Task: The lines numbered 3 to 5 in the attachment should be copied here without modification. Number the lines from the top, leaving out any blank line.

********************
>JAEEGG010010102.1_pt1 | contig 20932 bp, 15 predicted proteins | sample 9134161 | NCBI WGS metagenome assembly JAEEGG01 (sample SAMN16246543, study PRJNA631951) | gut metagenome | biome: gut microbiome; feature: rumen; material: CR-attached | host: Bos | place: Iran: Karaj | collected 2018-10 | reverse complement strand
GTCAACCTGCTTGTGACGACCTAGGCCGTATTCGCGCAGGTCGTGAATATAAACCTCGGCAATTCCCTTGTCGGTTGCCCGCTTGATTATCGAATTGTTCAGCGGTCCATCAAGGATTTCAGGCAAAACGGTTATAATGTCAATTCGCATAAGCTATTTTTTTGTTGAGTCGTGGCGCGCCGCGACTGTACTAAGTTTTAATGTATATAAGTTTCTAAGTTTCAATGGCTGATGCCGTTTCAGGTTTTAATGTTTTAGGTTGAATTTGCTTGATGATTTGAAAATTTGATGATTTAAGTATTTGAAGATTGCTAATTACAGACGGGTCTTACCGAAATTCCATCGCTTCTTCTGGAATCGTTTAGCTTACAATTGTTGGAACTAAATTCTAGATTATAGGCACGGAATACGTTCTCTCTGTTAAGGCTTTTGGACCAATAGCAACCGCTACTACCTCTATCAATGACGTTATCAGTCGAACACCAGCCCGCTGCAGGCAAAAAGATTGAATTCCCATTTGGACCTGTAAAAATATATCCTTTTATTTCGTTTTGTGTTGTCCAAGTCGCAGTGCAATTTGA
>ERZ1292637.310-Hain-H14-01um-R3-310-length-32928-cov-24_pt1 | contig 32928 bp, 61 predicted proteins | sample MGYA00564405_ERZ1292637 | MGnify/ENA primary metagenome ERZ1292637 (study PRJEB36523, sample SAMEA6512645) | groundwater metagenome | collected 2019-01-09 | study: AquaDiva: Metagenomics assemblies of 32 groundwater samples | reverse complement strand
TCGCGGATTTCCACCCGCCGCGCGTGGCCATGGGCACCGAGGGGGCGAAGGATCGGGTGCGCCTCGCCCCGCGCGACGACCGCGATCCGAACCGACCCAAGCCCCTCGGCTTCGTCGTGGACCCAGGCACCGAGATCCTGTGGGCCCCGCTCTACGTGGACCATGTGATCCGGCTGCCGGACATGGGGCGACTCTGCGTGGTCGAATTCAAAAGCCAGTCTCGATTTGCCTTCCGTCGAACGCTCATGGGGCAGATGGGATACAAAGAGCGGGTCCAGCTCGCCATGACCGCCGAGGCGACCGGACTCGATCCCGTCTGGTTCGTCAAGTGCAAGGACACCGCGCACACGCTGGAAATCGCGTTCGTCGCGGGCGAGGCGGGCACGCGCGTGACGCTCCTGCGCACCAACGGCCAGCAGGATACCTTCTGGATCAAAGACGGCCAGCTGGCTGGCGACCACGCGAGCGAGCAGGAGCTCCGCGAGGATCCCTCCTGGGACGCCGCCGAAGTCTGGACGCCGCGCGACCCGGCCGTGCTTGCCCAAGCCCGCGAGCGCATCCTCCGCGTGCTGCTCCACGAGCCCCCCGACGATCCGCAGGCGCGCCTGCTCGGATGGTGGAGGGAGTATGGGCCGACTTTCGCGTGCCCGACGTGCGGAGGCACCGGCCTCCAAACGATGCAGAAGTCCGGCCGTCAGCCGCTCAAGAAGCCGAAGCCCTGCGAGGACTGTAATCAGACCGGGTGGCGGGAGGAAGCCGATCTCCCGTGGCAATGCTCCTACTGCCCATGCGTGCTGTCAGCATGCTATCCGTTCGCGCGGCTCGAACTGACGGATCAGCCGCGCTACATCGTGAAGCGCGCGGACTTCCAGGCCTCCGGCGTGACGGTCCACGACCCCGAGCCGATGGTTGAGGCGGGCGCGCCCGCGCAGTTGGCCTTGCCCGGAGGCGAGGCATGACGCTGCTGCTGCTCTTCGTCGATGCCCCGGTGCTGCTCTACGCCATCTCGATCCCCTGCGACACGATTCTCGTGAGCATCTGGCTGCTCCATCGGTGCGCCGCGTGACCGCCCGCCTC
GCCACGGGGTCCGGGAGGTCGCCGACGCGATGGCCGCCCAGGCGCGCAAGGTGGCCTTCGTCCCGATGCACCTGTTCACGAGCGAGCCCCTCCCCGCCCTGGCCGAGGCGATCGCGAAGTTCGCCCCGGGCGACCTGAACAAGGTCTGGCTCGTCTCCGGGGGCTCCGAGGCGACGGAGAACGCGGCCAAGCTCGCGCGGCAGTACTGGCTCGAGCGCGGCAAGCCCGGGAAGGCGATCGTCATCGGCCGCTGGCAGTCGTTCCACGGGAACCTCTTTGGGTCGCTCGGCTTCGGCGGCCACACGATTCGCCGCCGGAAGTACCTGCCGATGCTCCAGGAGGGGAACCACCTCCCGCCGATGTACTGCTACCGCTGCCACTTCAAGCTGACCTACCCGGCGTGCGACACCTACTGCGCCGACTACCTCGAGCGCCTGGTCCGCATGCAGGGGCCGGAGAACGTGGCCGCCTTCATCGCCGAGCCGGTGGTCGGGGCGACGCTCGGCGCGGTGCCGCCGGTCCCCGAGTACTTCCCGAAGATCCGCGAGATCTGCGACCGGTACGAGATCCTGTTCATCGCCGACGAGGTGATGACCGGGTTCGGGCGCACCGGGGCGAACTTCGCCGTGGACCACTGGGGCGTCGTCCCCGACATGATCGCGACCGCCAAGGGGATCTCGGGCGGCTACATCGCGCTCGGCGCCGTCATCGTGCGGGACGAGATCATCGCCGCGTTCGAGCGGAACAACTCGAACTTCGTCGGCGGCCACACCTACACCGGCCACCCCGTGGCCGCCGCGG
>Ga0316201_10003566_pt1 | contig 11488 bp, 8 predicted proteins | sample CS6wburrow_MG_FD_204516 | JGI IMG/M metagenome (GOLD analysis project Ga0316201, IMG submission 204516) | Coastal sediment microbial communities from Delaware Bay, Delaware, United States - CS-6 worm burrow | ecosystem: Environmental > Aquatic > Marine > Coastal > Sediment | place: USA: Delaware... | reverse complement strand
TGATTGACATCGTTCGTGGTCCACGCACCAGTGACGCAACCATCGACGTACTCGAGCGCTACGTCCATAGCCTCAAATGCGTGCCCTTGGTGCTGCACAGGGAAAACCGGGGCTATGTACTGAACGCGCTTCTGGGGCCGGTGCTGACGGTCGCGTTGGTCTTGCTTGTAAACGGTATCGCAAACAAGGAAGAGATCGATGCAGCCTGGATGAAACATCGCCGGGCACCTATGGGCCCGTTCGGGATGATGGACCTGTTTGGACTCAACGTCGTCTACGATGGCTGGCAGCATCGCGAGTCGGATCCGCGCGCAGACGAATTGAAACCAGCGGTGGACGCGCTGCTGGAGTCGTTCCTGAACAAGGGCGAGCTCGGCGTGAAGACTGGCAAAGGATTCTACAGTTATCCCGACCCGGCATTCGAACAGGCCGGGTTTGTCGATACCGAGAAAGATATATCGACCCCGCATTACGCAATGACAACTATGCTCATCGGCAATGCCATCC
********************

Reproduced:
>ERZ1292637.310-Hain-H14-01um-R3-310-length-32928-cov-24_pt1 | contig 32928 bp, 61 predicted proteins | sample MGYA00564405_ERZ1292637 | MGnify/ENA primary metagenome ERZ1292637 (study PRJEB36523, sample SAMEA6512645) | groundwater metagenome | collected 2019-01-09 | study: AquaDiva: Metagenomics assemblies of 32 groundwater samples | reverse complement strand
TCGCGGATTTCCACCCGCCGCGCGTGGCCATGGGCACCGAGGGGGCGAAGGATCGGGTGCGCCTCGCCCCGCGCGACGACCGCGATCCGAACCGACCCAAGCCCCTCGGCTTCGTCGTGGACCCAGGCACCGAGATCCTGTGGGCCCCGCTCTACGTGGACCATGTGATCCGGCTGCCGGACATGGGGCGACTCTGCGTGGTCGAATTCAAAAGCCAGTCTCGATTTGCCTTCCGTCGAACGCTCATGGGGCAGATGGGATACAAAGAGCGGGTCCAGCTCGCCATGACCGCCGAGGCGACCGGACTCGATCCCGTCTGGTTCGTCAAGTGCAAGGACACCGCGCACACGCTGGAAATCGCGTTCGTCGCGGGCGAGGCGGGCACGCGCGTGACGCTCCTGCGCACCAACGGCCAGCAGGATACCTTCTGGATCAAAGACGGCCAGCTGGCTGGCGACCACGCGAGCGAGCAGGAGCTCCGCGAGGATCCCTCCTGGGACGCCGCCGAAGTCTGGACGCCGCGCGACCCGGCCGTGCTTGCCCAAGCCCGCGAGCGCATCCTCCGCGTGCTGCTCCACGAGCCCCCCGACGATCCGCAGGCGCGCCTGCTCGGATGGTGGAGGGAGTATGGGCCGACTTTCGCGTGCCCGACGTGCGGAGGCACCGGCCTCCAAACGATGCAGAAGTCCGGCCGTCAGCCGCTCAAGAAGCCGAAGCCCTGCGAGGACTGTAATCAGACCGGGTGGCGGGAGGAAGCCGATCTCCCGTGGCAATGCTCCTACTGCCCATGCGTGCTGTCAGCATGCTATCCGTTCGCGCGGCTCGAACTGACGGATCAGCCGCGCTACATCGTGAAGCGCGCGGACTTCCAGGCCTCCGGCGTGACGGTCCACGACCCCGAGCCGATGGTTGAGGCGGGCGCGCCCGCGCAGTTGGCCTTGCCCGGAGGCGAGGCATGACGCTGCTGCTGCTCTTCGTCGATGCCCCGGTGCTGCTCTACGCCATCTCGATCCCCTGCGACACGATTCTCGTGAGCATCTGGCTGCTCCATCGGTGCGCCGCGTGACCGCCCGCCTC
GCCACGGGGTCCGGGAGGTCGCCGACGCGATGGCCGCCCAGGCGCGCAAGGTGGCCTTCGTCCCGATGCACCTGTTCACGAGCGAGCCCCTCCCCGCCCTGGCCGAGGCGATCGCGAAGTTCGCCCCGGGCGACCTGAACAAGGTCTGGCTCGTCTCCGGGGGCTCCGAGGCGACGGAGAACGCGGCCAAGCTCGCGCGGCAGTACTGGCTCGAGCGCGGCAAGCCCGGGAAGGCGATCGTCATCGGCCGCTGGCAGTCGTTCCACGGGAACCTCTTTGGGTCGCTCGGCTTCGGCGGCCACACGATTCGCCGCCGGAAGTACCTGCCGATGCTCCAGGAGGGGAACCACCTCCCGCCGATGTACTGCTACCGCTGCCACTTCAAGCTGACCTACCCGGCGTGCGACACCTACTGCGCCGACTACCTCGAGCGCCTGGTCCGCATGCAGGGGCCGGAGAACGTGGCCGCCTTCATCGCCGAGCCGGTGGTCGGGGCGACGCTCGGCGCGGTGCCGCCGGTCCCCGAGTACTTCCCGAAGATCCGCGAGATCTGCGACCGGTACGAGATCCTGTTCATCGCCGACGAGGTGATGACCGGGTTCGGGCGCACCGGGGCGAACTTCGCCGTGGACCACTGGGGCGTCGTCCCCGACATGATCGCGACCGCCAAGGGGATCTCGGGCGGCTACATCGCGCTCGGCGCCGTCATCGTGCGGGACGAGATCATCGCCGCGTTCGAGCGGAACAACTCGAACTTCGTCGGCGGCCACACCTACACCGGCCACCCCGTGGCCGCCGCGG